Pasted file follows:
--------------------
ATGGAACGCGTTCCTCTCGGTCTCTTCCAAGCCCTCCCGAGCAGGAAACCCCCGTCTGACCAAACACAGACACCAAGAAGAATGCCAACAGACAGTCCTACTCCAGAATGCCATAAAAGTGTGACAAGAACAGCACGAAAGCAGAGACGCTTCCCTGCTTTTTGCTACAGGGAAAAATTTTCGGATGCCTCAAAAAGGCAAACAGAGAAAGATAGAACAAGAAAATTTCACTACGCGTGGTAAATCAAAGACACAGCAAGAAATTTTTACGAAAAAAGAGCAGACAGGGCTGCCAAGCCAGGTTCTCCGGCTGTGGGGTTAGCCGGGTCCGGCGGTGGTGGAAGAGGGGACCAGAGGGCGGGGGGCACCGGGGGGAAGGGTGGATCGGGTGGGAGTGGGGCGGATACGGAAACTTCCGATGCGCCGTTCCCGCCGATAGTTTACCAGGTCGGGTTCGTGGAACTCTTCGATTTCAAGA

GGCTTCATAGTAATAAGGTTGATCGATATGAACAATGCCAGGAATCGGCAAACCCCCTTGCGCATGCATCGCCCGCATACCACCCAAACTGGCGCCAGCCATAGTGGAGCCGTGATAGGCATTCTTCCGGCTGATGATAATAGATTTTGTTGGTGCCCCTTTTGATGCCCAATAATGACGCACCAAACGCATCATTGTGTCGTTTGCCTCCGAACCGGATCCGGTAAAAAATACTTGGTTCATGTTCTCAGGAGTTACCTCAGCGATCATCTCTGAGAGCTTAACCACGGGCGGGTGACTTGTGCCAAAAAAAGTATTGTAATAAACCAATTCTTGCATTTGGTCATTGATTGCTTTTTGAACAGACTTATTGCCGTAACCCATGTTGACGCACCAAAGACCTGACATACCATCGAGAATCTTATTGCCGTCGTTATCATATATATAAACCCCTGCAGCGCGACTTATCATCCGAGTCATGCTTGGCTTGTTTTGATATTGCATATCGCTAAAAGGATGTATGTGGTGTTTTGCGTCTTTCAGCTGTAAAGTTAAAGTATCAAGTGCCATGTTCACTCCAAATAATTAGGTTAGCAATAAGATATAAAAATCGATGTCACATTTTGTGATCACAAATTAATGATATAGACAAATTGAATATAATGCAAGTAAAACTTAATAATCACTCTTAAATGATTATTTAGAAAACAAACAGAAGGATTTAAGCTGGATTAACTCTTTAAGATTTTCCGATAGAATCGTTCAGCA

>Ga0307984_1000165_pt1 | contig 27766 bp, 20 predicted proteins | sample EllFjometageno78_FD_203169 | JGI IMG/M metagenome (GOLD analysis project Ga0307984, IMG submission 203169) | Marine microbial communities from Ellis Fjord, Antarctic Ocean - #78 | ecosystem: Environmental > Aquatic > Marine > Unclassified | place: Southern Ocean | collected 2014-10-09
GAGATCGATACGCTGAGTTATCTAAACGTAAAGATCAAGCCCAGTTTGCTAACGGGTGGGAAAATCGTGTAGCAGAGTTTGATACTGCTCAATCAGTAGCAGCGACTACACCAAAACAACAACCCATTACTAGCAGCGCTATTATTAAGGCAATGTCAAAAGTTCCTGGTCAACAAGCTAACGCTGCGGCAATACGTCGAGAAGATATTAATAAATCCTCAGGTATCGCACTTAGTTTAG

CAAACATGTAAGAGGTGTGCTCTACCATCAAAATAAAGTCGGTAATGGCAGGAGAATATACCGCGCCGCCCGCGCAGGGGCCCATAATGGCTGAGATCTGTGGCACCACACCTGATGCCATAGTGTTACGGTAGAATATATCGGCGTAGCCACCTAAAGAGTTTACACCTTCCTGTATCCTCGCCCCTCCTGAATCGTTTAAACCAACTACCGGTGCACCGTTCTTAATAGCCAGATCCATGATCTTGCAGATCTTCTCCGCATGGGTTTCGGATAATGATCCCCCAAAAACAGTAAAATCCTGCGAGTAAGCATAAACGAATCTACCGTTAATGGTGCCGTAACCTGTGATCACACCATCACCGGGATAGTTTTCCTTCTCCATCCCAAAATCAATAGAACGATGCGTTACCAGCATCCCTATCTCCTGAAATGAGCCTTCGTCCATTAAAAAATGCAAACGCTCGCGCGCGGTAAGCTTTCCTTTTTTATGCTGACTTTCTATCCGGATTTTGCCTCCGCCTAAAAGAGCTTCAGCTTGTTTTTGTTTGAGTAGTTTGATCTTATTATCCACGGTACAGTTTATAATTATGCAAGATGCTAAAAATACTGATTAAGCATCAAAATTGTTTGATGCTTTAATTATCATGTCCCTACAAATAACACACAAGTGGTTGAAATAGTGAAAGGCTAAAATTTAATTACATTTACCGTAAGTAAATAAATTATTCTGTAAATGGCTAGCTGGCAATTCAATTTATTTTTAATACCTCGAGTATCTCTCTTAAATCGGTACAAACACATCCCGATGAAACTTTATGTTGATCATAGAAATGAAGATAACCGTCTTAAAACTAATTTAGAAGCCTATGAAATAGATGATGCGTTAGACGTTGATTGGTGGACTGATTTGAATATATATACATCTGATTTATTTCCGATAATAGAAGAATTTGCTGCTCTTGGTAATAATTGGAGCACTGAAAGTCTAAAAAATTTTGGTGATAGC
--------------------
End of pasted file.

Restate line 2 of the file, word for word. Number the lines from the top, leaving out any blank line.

GGCTTCATAGTAATAAGGTTGATCGATATGAACAATGCCAGGAATCGGCAAACCCCCTTGCGCATGCATCGCCCGCATACCACCCAAACTGGCGCCAGCCATAGTGGAGCCGTGATAGGCATTCTTCCGGCTGATGATAATAGATTTTGTTGGTGCCCCTTTTGATGCCCAATAATGACGCACCAAACGCATCATTGTGTCGTTTGCCTCCGAACCGGATCCGGTAAAAAATACTTGGTTCATGTTCTCAGGAGTTACCTCAGCGATCATCTCTGAGAGCTTAACCACGGGCGGGTGACTTGTGCCAAAAAAAGTATTGTAATAAACCAATTCTTGCATTTGGTCATTGATTGCTTTTTGAACAGACTTATTGCCGTAACCCATGTTGACGCACCAAAGACCTGACATACCATCGAGAATCTTATTGCCGTCGTTATCATATATATAAACCCCTGCAGCGCGACTTATCATCCGAGTCATGCTTGGCTTGTTTTGATATTGCATATCGCTAAAAGGATGTATGTGGTGTTTTGCGTCTTTCAGCTGTAAAGTTAAAGTATCAAGTGCCATGTTCACTCCAAATAATTAGGTTAGCAATAAGATATAAAAATCGATGTCACATTTTGTGATCACAAATTAATGATATAGACAAATTGAATATAATGCAAGTAAAACTTAATAATCACTCTTAAATGATTATTTAGAAAACAAACAGAAGGATTTAAGCTGGATTAACTCTTTAAGATTTTCCGATAGAATCGTTCAGCA